Editors note: Deadline’s Read the Screenplay series debuts and celebrates the scripts of films that will be factors in this year’s movie awards race.Inspired by his wife and longtime creative collaborator Frances McDormand’s blistering stage performance, writer-director Joel Coen wanted to find his own way into William Shakespeare’s enduring tragedy Macbeth with a key goal in mind for his film adaptation, Apple and A24’s The Tragedy of Macbeth.“I tried to make a film as much for people who don’t go to see Shakespeare as for anybody,” Coen says.Working independently from his usual filmmaking partner and brother Ethan, and absent any longstanding personal ambition to adapt Shakespeare to the screen, Coen instead first saw the cinematic possibilities in the four-century-old play while watching McDormand perform Lady Macbeth at the Berkeley Repertory Theatre in 2016 with her signature emotional honesty and intensity. “I kept thinking if I could get closer to this with a camera, it will be even more psychological and exciting,” he recalled.To craft the screenplay, Coen consulted his longtime friend Hanford Woods, a Shakespeare professor, to pour over every line with him, delve into the histories of various productions, consider critical and historical analyses and examine Shakespeare’s own sources for the story.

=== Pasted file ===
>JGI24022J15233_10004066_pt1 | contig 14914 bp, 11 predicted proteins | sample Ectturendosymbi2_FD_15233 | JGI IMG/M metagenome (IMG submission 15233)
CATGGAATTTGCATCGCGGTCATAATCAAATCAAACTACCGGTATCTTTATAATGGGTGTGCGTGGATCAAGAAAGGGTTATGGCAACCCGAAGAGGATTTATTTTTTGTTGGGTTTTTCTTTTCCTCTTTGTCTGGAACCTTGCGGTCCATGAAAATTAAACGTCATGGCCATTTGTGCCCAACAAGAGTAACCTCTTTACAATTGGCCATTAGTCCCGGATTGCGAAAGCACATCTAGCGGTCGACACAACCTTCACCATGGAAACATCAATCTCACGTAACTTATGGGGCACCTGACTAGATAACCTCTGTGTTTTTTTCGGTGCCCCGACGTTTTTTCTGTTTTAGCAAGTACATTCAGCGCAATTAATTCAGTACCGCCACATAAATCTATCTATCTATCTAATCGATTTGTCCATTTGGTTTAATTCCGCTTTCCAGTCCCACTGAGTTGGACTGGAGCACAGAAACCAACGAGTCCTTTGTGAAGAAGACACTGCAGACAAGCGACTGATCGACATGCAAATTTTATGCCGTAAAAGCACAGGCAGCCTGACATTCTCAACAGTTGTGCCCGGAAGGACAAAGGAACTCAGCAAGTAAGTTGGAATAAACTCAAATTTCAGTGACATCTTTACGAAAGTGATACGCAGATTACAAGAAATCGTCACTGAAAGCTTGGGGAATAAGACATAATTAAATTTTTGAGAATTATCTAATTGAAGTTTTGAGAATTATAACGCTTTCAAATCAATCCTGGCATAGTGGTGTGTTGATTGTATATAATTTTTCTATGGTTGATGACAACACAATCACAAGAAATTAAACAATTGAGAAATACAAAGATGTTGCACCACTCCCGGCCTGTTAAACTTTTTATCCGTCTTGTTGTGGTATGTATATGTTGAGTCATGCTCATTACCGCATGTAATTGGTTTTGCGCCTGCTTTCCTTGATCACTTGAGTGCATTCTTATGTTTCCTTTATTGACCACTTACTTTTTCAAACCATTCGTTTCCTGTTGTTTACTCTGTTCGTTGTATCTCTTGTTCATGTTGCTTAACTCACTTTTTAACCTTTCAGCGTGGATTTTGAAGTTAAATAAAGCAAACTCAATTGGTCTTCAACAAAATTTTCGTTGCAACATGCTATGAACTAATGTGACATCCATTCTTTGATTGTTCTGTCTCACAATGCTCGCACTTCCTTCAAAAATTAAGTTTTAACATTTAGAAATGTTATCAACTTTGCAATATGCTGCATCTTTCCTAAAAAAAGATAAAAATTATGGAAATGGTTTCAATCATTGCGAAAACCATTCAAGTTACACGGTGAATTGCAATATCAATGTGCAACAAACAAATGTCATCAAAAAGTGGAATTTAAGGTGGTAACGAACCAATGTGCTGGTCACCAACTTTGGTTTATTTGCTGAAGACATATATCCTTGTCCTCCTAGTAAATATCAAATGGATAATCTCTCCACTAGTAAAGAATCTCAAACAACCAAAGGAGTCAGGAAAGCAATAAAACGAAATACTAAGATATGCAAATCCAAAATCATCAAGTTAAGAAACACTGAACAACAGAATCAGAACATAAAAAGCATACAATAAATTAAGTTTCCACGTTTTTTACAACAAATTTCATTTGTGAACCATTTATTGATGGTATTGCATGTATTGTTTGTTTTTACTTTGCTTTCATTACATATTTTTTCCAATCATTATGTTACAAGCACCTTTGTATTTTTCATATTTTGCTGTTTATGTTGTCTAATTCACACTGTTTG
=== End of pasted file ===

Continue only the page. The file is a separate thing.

The filmmaker even challenged some of the text’s most timeless lines of dialogue. “At some questions [Woods] would say ‘You’re joking,’ and I would say ‘I’m not joking,’” recalls Coen. “No matter how much you read Shakespeare, there are certain things that can remain a little bit opaque, and some of the words can be ambiguous, so I wanted to understand as much as possible how everything was intended.”Coen ultimatelyRead more on deadline.com